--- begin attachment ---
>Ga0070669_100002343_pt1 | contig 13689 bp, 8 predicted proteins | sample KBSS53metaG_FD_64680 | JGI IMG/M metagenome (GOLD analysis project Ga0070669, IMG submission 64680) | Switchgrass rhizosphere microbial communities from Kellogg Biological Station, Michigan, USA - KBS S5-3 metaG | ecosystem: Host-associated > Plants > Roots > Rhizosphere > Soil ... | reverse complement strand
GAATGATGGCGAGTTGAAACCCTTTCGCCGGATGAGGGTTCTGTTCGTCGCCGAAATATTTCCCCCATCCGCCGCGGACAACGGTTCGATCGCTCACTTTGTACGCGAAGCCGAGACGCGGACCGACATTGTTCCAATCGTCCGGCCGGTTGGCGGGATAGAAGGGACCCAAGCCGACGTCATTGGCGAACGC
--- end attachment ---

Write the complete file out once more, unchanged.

>Ga0070669_100002343_pt1 | contig 13689 bp, 8 predicted proteins | sample KBSS53metaG_FD_64680 | JGI IMG/M metagenome (GOLD analysis project Ga0070669, IMG submission 64680) | Switchgrass rhizosphere microbial communities from Kellogg Biological Station, Michigan, USA - KBS S5-3 metaG | ecosystem: Host-associated > Plants > Roots > Rhizosphere > Soil ... | reverse complement strand
GAATGATGGCGAGTTGAAACCCTTTCGCCGGATGAGGGTTCTGTTCGTCGCCGAAATATTTCCCCCATCCGCCGCGGACAACGGTTCGATCGCTCACTTTGTACGCGAAGCCGAGACGCGGACCGACATTGTTCCAATCGTCCGGCCGGTTGGCGGGATAGAAGGGACCCAAGCCGACGTCATTGGCGAACGC